On the streets of San Luis, Colo., chats between neighbors often start in Spanish, meander into English, then end up in Spanish again. Locals call it “Spanglish,” a word that speaks to how this American town has retained its Hispanic character and language. San Luis is Colorado’s oldest town, founded by Mexican settlers in 1851.
The mostly Hispanic town is a world apart, set amid the broad San Luis Valley, encircled by the Continental Divide and the spiny Sangre de Cristo (Blood of Christ) Mountains. Farmers still take water from the 152-year-old People’s Ditch, dug to connect the Culebra River to farmers’ dry fields. Each spring it’s opened with an old Mexican farming tradition, prayers to San Juan Bautista (St. John the Baptist). And ranchers still turn out their livestock on La Vega, the country’s last remaining communal grazing area. La Vega, part of the Mexican land grant that founded the town, is owned by the entire community. Other communal grazing in Southwestern communities with a Mexican heritage have been sold off, but San Luis has held to tradition.
San Luis (pop. 739) boasts Colorado’s oldest courthouse. At the R&R Market, shoppers buy corn flakes and corn tortillas in the state’s oldest business. Passed down in the same family since 1857, the market still holds some of the original adobe in its walls.
“It’s a place with very deep roots,” says San Luis sculptor Huberto Maestas. Many families here trace their histories to San Luis’ founders. The next generation is proving harder to hold, as many young people leave town to find work. That’s changing, though, thanks in part to Maestas, whose ambitious Stations of the Cross on a mesa flanking town have made San Luis a beloved stop for modern-day pilgrims.
In the 1980s, Father Pat Valdez and the local Catholic parish commissioned Maestas to sculpt 15 bronze statues depicting Christ’s final moments, from his trial to his soaring Resurrection from the cross.
The sculptures follow a winding half-mile trail up a steep hillside dotted with sagebrush, piñon, and cactus. The path ends atop the mesa at an otherworldly chapel of whitewashed adobe and heavy timber overlooking the spectacular vistas of the valley—the nation’s newest shrine above Colorado’s oldest town.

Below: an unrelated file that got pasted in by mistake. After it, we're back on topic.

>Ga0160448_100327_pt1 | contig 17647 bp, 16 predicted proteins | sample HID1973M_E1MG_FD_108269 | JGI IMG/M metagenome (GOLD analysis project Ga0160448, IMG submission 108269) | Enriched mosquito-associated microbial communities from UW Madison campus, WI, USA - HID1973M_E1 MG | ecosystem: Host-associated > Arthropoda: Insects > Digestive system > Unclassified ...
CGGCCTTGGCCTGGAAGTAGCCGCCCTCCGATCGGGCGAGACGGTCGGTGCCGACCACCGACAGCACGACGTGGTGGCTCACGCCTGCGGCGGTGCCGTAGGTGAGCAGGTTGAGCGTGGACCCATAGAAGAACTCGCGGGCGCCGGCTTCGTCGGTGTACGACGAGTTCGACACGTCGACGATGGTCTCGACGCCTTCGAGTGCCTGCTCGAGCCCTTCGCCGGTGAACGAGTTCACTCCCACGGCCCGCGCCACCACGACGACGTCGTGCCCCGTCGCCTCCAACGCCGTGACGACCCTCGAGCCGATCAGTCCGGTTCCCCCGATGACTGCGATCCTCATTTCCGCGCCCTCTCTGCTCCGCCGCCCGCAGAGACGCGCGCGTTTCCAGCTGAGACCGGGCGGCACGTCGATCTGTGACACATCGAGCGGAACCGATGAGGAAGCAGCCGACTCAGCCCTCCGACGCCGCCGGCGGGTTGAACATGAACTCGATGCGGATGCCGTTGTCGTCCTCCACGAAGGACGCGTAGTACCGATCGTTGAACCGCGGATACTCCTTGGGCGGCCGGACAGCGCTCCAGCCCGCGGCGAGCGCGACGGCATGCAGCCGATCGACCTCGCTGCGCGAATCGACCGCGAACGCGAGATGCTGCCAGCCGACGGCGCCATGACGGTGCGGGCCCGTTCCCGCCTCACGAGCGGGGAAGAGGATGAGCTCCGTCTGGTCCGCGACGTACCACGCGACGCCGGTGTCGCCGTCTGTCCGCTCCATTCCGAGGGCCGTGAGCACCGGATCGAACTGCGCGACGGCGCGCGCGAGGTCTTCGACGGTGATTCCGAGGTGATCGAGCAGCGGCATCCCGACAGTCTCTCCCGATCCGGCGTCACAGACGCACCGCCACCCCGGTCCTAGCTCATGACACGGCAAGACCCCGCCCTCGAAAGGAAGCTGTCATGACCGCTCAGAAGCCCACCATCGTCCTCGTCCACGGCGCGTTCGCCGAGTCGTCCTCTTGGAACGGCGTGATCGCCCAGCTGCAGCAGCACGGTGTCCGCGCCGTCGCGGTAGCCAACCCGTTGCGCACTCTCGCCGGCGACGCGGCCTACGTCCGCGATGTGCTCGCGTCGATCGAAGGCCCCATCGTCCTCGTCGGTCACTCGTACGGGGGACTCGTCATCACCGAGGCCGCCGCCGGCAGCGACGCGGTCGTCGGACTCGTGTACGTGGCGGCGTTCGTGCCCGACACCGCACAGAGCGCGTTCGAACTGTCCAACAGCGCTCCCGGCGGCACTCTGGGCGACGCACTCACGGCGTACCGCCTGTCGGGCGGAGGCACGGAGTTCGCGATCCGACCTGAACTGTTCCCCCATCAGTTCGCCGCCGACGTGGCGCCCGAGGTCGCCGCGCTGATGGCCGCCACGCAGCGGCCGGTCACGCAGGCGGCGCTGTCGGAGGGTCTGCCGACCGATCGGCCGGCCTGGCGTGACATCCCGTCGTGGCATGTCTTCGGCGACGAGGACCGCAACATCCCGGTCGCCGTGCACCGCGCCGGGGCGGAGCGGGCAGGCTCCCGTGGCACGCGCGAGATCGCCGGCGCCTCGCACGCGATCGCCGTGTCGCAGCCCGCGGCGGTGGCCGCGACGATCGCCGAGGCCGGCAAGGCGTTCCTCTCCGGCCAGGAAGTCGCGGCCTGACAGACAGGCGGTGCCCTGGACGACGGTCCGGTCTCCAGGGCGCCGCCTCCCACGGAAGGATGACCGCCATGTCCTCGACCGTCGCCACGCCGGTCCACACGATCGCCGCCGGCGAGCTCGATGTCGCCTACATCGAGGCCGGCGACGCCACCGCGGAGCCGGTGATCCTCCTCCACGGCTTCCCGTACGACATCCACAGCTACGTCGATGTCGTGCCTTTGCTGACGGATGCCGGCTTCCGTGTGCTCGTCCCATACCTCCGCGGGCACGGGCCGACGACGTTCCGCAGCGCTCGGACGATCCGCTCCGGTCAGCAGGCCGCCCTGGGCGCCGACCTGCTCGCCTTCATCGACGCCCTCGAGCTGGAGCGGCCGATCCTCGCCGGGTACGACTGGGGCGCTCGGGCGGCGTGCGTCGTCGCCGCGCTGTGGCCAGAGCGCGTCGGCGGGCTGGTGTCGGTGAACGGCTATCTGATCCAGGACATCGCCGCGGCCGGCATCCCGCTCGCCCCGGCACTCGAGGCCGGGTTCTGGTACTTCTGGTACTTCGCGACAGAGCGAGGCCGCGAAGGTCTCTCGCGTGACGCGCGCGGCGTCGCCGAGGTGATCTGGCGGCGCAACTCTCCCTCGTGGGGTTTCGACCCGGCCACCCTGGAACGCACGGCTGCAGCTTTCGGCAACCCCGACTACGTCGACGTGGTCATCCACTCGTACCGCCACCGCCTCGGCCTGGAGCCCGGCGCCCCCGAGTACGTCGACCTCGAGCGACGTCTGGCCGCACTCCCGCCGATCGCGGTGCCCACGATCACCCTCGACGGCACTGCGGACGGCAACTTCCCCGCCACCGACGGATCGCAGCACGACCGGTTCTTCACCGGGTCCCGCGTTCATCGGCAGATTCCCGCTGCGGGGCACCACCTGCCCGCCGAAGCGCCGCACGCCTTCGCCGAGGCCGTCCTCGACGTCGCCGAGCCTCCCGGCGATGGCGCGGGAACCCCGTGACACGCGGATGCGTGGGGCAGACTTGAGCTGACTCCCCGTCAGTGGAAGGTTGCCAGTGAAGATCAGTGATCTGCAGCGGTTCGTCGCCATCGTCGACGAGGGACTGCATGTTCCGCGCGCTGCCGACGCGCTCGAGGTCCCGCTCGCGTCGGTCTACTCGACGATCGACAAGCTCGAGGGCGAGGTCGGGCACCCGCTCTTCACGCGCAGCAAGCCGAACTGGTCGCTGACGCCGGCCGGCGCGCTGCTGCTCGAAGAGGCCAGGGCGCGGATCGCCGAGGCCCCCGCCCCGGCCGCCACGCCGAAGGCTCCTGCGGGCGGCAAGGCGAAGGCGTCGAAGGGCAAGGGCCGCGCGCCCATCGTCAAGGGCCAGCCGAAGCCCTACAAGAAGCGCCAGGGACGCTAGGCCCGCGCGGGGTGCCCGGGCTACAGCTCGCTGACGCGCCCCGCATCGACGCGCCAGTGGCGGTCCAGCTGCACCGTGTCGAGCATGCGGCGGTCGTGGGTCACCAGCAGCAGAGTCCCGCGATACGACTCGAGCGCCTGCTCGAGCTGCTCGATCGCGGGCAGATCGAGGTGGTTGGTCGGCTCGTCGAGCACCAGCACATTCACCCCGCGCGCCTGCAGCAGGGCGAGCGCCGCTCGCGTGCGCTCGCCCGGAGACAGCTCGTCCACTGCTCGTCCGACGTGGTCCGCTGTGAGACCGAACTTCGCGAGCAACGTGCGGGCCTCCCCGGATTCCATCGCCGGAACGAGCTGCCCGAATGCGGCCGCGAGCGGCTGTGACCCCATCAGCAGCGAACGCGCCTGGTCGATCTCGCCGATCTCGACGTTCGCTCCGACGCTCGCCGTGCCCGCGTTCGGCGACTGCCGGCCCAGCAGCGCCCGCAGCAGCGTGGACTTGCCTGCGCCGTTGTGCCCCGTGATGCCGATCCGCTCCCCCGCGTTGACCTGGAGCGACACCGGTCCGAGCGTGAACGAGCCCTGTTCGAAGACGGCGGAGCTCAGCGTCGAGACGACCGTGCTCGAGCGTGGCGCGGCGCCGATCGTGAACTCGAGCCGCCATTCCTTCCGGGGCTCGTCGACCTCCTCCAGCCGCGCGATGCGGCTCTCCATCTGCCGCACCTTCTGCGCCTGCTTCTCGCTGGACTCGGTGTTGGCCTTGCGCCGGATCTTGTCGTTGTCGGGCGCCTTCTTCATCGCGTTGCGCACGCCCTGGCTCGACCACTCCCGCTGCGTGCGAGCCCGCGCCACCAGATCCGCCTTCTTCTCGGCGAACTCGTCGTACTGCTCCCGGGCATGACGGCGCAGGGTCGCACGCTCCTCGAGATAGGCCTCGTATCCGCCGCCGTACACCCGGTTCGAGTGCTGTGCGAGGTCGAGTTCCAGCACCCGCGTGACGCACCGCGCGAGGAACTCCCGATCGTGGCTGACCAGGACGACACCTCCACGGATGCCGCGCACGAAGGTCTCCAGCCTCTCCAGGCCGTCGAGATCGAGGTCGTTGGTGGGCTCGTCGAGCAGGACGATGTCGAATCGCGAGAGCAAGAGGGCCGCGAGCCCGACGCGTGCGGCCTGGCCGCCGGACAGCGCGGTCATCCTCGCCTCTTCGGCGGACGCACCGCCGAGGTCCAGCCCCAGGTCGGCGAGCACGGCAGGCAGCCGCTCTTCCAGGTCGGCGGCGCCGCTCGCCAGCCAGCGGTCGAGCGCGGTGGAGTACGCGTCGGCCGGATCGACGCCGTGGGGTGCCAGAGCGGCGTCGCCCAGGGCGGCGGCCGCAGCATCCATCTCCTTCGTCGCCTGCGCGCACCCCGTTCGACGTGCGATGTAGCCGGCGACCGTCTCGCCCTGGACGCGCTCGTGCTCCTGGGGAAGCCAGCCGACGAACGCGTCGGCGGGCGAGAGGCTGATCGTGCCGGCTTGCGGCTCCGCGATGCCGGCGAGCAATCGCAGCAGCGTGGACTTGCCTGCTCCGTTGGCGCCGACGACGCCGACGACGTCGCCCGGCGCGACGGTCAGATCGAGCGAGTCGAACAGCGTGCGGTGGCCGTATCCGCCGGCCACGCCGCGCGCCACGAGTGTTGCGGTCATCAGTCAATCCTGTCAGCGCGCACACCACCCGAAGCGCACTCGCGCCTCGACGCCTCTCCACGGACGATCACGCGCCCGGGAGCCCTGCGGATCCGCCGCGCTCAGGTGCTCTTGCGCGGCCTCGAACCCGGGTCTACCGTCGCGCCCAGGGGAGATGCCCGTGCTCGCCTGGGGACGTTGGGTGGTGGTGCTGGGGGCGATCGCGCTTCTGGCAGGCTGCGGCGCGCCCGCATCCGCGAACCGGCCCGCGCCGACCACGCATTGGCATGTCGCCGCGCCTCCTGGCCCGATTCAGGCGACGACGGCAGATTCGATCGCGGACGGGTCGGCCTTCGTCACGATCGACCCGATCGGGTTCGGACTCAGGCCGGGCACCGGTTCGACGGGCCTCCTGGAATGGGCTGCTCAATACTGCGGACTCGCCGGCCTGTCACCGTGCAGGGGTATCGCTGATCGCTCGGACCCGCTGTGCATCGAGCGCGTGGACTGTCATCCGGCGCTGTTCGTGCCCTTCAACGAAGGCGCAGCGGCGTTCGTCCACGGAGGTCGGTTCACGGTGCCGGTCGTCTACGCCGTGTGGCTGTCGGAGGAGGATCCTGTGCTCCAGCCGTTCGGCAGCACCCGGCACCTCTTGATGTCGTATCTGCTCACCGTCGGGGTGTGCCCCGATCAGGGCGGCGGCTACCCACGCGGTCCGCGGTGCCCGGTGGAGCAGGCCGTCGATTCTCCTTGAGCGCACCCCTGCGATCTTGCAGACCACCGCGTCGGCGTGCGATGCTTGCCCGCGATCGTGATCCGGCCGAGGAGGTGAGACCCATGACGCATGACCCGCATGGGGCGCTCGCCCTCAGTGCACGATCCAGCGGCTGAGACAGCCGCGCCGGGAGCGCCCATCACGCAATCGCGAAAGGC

“Nothing has moved me like the faces of these sculptures,” says Tracy Urban of Denver, who walked the Stations of the Cross with her husband and mother as the sun rose above the Sangre de Cristos. “I’ve seen Stations of the Cross in a lot of places, but nothing like this.”
Many others feel the same about the beauty of the sculptures and their setting. Pilgrims to the shrine fill new restaurants and lodges in town. “People come by the busload,” says Joetta Frost, who runs the 57-year-old Emma’s Hacienda restaurant. Her mother’s family stretches back nine generations here to the town’s founding.
“I think it’s just as important to the town,” Frost says. “There’s a lot of tradition that Father (Pat) has brought back to the community that had sort of phased out.”
Some visitors stay on, attracted by the town’s slow pace and religious flavor, while many old-timers are returning to the place they were born.
San Luis residents share a tight bond, says Alfredo Chavez, the county’s social services director, who bounced back and forth from his hometown several times before settling down here. “It’s a ‘we’ type of attitude,” he says. “Probably that’s what pulls us back.”
Maestas, too, left San Luis in search of work. Now, he’s raising his children in the town where he grew up. “The roots are here,” he says. “That’s kind of hard to shake off.”